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Professor explores the marginalized music of medieval France in newly published book

January 31, 2013
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Dr. Gretchen Peters

EAU CLAIRE — Dr. Gretchen Peters, professor of music at the University of Wisconsin-Eau Claire, delves deeply into the subject of music and politics in medieval France in her new book, "The Musical Sounds of Medieval French Cities: Players, Patrons, and Politics," published by Cambridge University Press in September 2012.

"My research for the book focused on the music of everyday life in French cities from the late 14th to early 15th centuries," Peters said. "Previous studies for France during this time period have only focused on music found in churches and courts. I addressed the part of culture that is normally ignored."

Peters traveled to more than 20 cities throughout France and searched through hundreds of archival records to piece together the connection between politics and music through a comparative study of the cities' histories.

"The political situation of a city dictated the characteristics of music and how it was used by the people," Peters said. "Cities that were more powerful and independent from the king tended to support more musicians, whereas cities central to French domain had far fewer or no musicians. You could tell how powerful a city was by how many musicians it had and what type of instruments they played. For example, a powerful city would have a trumpeter who played a silver trumpet, and in less powerful cities, trumpeters were limited to animal horns, which was degrading for the city."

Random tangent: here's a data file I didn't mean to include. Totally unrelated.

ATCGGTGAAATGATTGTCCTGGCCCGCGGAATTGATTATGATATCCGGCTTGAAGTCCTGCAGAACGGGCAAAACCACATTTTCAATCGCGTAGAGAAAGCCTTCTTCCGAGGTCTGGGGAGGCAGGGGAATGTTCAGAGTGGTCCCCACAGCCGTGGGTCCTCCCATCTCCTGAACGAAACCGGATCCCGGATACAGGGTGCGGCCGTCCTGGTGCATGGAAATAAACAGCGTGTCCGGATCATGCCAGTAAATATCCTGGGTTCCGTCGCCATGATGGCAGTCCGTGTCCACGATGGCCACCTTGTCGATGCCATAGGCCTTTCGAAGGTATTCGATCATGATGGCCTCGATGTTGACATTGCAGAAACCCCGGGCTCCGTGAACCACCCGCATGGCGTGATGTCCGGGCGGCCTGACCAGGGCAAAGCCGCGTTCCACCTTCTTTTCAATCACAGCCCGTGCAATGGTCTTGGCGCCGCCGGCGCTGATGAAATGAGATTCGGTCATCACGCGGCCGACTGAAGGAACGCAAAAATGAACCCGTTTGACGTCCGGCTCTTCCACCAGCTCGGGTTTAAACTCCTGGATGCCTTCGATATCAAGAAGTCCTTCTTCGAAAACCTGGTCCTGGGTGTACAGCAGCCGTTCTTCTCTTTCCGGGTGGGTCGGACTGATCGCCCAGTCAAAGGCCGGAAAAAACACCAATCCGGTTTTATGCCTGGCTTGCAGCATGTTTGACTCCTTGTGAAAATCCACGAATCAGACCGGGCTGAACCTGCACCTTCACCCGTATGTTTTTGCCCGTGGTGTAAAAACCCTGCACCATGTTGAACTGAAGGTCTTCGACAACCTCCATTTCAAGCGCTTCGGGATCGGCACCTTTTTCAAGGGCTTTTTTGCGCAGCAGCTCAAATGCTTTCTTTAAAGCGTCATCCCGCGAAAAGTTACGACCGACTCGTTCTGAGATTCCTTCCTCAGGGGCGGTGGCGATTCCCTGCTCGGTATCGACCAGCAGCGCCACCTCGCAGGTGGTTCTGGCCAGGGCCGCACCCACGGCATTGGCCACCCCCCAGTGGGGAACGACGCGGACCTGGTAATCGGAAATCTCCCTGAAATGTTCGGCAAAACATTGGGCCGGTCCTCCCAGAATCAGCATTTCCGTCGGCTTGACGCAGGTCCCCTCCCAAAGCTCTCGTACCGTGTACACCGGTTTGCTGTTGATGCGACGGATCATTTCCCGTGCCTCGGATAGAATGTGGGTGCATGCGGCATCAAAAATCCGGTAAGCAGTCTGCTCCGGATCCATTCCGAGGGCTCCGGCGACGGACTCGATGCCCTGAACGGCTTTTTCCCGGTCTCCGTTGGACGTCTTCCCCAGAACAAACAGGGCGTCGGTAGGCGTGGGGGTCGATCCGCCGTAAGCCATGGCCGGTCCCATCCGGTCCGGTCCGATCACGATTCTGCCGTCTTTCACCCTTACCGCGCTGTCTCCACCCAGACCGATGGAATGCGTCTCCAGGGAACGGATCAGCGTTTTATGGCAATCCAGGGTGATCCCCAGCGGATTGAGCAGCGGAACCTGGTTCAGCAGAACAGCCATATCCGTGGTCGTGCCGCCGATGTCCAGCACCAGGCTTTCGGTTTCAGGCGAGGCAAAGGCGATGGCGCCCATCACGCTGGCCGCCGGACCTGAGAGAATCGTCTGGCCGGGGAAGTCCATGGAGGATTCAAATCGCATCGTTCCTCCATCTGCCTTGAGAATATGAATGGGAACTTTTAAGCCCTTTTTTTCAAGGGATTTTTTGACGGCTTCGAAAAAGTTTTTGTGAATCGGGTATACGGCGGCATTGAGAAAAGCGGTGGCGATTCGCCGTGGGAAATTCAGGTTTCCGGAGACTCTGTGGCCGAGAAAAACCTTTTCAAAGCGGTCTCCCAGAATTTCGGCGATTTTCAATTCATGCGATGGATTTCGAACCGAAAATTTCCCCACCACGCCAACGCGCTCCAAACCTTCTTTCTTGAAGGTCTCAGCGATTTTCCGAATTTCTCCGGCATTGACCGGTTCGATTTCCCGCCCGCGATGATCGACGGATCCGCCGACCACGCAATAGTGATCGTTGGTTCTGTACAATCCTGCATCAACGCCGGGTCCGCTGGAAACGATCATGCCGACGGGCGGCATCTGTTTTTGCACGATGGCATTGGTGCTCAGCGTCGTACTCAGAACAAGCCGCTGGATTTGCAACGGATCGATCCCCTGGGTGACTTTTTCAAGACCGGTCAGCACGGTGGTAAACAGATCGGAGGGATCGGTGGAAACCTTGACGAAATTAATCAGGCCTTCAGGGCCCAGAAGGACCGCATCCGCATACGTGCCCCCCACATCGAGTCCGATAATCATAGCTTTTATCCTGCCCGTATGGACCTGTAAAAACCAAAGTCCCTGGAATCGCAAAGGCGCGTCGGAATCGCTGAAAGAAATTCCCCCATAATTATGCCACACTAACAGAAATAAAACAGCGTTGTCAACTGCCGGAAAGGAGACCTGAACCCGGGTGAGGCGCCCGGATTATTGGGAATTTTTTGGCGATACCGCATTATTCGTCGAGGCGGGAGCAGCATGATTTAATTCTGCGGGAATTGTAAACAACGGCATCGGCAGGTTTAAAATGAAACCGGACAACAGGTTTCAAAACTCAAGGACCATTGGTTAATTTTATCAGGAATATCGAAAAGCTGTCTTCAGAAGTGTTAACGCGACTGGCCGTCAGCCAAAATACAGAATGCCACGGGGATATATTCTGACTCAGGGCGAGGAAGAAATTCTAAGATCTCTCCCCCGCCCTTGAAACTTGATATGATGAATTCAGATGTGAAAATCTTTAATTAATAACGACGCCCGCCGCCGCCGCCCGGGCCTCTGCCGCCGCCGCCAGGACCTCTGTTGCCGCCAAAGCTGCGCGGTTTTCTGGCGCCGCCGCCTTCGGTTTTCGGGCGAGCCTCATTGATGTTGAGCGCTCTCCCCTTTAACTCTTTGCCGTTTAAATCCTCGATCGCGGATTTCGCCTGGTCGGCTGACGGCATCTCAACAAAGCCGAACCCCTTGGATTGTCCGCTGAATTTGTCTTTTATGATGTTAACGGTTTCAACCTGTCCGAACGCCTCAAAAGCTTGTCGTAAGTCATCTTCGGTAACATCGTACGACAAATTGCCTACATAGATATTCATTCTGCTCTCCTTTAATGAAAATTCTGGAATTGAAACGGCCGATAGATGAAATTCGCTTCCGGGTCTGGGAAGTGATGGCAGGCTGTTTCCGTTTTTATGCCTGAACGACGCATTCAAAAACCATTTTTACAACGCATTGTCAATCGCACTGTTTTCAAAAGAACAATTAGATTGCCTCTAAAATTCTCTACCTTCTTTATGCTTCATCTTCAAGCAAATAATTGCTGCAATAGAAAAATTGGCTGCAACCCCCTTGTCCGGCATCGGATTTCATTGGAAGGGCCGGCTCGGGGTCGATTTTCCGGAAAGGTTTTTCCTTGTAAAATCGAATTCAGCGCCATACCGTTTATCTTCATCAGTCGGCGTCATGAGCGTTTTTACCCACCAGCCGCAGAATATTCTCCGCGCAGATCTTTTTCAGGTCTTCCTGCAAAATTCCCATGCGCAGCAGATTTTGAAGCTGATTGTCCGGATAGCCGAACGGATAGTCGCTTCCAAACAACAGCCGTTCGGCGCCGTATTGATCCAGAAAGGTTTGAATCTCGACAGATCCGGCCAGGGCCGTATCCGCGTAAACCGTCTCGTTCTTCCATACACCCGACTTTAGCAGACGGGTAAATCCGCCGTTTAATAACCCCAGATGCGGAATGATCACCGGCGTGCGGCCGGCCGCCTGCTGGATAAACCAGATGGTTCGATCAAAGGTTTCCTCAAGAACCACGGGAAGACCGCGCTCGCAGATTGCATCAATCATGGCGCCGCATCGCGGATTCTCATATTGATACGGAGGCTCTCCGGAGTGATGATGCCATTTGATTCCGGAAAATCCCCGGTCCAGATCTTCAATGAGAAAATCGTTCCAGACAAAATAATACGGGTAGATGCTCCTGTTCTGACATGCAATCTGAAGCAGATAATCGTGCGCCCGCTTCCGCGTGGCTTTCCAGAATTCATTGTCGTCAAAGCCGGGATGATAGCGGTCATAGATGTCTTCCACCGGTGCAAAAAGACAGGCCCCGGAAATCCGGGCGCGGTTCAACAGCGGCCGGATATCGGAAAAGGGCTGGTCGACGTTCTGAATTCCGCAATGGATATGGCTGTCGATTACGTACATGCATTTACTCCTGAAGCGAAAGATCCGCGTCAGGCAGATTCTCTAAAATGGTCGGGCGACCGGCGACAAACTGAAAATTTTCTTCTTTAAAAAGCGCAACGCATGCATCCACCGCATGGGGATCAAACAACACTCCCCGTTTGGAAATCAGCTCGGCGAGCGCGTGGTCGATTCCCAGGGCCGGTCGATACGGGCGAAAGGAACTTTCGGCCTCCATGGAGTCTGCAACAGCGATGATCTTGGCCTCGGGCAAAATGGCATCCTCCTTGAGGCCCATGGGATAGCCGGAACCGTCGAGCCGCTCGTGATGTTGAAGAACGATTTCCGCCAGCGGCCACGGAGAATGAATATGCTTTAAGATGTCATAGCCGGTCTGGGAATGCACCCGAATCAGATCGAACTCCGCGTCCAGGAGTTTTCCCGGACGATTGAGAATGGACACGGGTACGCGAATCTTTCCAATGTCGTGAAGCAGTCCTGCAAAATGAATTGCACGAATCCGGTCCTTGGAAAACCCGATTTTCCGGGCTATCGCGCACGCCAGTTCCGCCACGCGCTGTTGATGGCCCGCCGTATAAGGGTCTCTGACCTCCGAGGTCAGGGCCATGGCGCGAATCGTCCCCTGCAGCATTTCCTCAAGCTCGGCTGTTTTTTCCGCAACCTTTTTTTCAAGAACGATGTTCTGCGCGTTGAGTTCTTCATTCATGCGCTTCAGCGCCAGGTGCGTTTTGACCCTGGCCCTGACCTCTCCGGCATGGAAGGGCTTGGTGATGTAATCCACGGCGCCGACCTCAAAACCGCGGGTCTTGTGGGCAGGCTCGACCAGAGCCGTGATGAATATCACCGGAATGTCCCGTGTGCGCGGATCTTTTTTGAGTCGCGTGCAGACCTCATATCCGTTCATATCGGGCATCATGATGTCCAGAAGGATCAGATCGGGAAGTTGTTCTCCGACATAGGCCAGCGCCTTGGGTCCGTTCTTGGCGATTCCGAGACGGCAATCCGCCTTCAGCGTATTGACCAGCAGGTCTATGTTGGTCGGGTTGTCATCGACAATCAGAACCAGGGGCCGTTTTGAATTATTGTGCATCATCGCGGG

Cities in southern France tended to have the most political autonomy and the greatest number of musicians, while cities in central France were more regulated and had fewer musicians, Peters said.

"Montpellier in southern France had 10 musicians on the city payroll," Peters said. "It was also the most politically autonomous city in France at that time."

Peters said the most challenging part of her research was locating and translating information about musicians in historical books, such as tax and business records, in order to recreate their lives in each city. The texts contained numerous abbreviations, different paleographic styles and changing dialects, Peters said.

"These books tended to contain mundane daily records, nothing special like a music manuscript, so over the years they were not always kept in the best conditions," Peters said. "Some had worm holes riddling the edges. As I turned the pages, the paper would crumble."

Although challenging, Peters said going through the archives was also the most fun for her.

"In one of the archives I visited, the librarian was unable to find the records I was looking for, so he let me look for myself," Peters said. "There I was, going through the stacks in a medieval tower in France."

Other subjects covered in the book include documentation of musicians not financially connected to cities and how they formed professional relationships among themselves to sustain their livelihoods, as well as the investigation into musicians' socioeconomic statuses and their evolution from roaming outsiders to representations of power.

For more information about "The Musical Sounds of Medieval French Cities: Players, Patrons, and Politics," contact Dr. Gretchen Peters at petersg@uwec.edu or 715-836-4102.

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